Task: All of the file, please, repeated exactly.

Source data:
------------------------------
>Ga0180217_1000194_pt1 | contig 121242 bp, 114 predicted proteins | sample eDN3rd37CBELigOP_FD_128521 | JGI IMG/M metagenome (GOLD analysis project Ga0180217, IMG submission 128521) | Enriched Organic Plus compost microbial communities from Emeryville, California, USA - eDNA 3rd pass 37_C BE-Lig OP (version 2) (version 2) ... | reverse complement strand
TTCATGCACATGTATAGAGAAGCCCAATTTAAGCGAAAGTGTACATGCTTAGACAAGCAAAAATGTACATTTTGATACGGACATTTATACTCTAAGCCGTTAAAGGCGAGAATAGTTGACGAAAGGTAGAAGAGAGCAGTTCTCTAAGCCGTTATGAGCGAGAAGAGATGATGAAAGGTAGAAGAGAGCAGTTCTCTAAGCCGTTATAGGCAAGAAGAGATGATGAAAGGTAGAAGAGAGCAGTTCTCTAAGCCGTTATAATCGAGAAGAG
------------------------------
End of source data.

>Ga0180217_1000194_pt1 | contig 121242 bp, 114 predicted proteins | sample eDN3rd37CBELigOP_FD_128521 | JGI IMG/M metagenome (GOLD analysis project Ga0180217, IMG submission 128521) | Enriched Organic Plus compost microbial communities from Emeryville, California, USA - eDNA 3rd pass 37_C BE-Lig OP (version 2) (version 2) ... | reverse complement strand
TTCATGCACATGTATAGAGAAGCCCAATTTAAGCGAAAGTGTACATGCTTAGACAAGCAAAAATGTACATTTTGATACGGACATTTATACTCTAAGCCGTTAAAGGCGAGAATAGTTGACGAAAGGTAGAAGAGAGCAGTTCTCTAAGCCGTTATGAGCGAGAAGAGATGATGAAAGGTAGAAGAGAGCAGTTCTCTAAGCCGTTATAGGCAAGAAGAGATGATGAAAGGTAGAAGAGAGCAGTTCTCTAAGCCGTTATAATCGAGAAGAG